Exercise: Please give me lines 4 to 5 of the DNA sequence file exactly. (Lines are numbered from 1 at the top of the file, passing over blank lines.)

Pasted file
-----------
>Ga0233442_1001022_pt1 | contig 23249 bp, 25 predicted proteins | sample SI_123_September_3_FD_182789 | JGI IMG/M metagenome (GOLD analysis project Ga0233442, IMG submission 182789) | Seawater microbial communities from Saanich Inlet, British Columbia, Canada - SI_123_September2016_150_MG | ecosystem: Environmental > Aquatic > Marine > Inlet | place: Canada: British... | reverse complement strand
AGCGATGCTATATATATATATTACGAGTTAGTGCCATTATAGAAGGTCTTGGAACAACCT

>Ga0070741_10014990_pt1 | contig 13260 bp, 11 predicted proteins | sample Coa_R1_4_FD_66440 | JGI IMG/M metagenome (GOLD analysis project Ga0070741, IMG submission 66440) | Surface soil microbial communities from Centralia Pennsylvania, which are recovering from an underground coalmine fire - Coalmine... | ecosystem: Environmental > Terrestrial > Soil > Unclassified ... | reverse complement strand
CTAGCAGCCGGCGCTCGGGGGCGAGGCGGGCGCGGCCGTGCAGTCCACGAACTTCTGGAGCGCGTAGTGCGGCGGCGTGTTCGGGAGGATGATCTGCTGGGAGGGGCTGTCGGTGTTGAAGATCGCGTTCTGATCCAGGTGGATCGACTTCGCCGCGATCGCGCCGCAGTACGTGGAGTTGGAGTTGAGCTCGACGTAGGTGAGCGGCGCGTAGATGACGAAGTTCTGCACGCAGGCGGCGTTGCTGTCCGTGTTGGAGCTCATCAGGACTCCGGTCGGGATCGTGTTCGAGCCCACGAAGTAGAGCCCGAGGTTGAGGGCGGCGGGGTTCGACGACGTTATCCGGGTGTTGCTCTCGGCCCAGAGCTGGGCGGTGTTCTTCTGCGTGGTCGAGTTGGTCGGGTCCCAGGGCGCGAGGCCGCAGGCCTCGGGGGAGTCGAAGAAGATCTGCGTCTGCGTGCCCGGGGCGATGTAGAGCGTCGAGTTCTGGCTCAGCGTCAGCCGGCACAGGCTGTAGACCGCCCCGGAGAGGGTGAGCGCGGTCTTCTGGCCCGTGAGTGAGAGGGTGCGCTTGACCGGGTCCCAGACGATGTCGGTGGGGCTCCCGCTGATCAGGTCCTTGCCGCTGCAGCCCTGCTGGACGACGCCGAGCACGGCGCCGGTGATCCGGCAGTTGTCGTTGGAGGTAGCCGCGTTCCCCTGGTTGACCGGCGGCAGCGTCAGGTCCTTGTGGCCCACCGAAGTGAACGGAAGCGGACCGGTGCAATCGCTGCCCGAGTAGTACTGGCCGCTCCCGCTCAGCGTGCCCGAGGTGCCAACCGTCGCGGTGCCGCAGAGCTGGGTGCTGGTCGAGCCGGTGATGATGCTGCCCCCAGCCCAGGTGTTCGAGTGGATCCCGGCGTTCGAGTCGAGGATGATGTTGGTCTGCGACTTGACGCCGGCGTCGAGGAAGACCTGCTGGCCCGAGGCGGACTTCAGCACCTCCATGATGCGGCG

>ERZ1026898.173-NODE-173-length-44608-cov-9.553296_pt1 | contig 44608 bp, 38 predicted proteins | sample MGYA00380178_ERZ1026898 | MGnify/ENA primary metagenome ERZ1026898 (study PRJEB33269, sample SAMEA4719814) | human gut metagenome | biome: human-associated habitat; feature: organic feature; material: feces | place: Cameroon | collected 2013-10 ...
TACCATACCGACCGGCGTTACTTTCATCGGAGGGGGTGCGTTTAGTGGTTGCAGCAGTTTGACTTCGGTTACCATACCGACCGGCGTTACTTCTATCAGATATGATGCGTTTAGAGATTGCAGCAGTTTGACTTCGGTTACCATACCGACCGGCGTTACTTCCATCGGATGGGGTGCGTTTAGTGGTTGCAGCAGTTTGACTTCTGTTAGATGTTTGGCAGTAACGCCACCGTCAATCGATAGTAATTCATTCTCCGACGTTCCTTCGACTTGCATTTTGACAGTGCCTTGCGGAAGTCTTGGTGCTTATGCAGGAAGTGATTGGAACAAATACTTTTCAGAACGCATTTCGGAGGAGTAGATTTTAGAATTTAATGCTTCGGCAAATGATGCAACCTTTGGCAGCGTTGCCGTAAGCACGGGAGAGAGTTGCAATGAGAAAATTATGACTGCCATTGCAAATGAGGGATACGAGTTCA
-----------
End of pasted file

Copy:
CTAGCAGCCGGCGCTCGGGGGCGAGGCGGGCGCGGCCGTGCAGTCCACGAACTTCTGGAGCGCGTAGTGCGGCGGCGTGTTCGGGAGGATGATCTGCTGGGAGGGGCTGTCGGTGTTGAAGATCGCGTTCTGATCCAGGTGGATCGACTTCGCCGCGATCGCGCCGCAGTACGTGGAGTTGGAGTTGAGCTCGACGTAGGTGAGCGGCGCGTAGATGACGAAGTTCTGCACGCAGGCGGCGTTGCTGTCCGTGTTGGAGCTCATCAGGACTCCGGTCGGGATCGTGTTCGAGCCCACGAAGTAGAGCCCGAGGTTGAGGGCGGCGGGGTTCGACGACGTTATCCGGGTGTTGCTCTCGGCCCAGAGCTGGGCGGTGTTCTTCTGCGTGGTCGAGTTGGTCGGGTCCCAGGGCGCGAGGCCGCAGGCCTCGGGGGAGTCGAAGAAGATCTGCGTCTGCGTGCCCGGGGCGATGTAGAGCGTCGAGTTCTGGCTCAGCGTCAGCCGGCACAGGCTGTAGACCGCCCCGGAGAGGGTGAGCGCGGTCTTCTGGCCCGTGAGTGAGAGGGTGCGCTTGACCGGGTCCCAGACGATGTCGGTGGGGCTCCCGCTGATCAGGTCCTTGCCGCTGCAGCCCTGCTGGACGACGCCGAGCACGGCGCCGGTGATCCGGCAGTTGTCGTTGGAGGTAGCCGCGTTCCCCTGGTTGACCGGCGGCAGCGTCAGGTCCTTGTGGCCCACCGAAGTGAACGGAAGCGGACCGGTGCAATCGCTGCCCGAGTAGTACTGGCCGCTCCCGCTCAGCGTGCCCGAGGTGCCAACCGTCGCGGTGCCGCAGAGCTGGGTGCTGGTCGAGCCGGTGATGATGCTGCCCCCAGCCCAGGTGTTCGAGTGGATCCCGGCGTTCGAGTCGAGGATGATGTTGGTCTGCGACTTGACGCCGGCGTCGAGGAAGACCTGCTGGCCCGAGGCGGACTTCAGCACCTCCATGATGCGGCG

>ERZ1026898.173-NODE-173-length-44608-cov-9.553296_pt1 | contig 44608 bp, 38 predicted proteins | sample MGYA00380178_ERZ1026898 | MGnify/ENA primary metagenome ERZ1026898 (study PRJEB33269, sample SAMEA4719814) | human gut metagenome | biome: human-associated habitat; feature: organic feature; material: feces | place: Cameroon | collected 2013-10 ...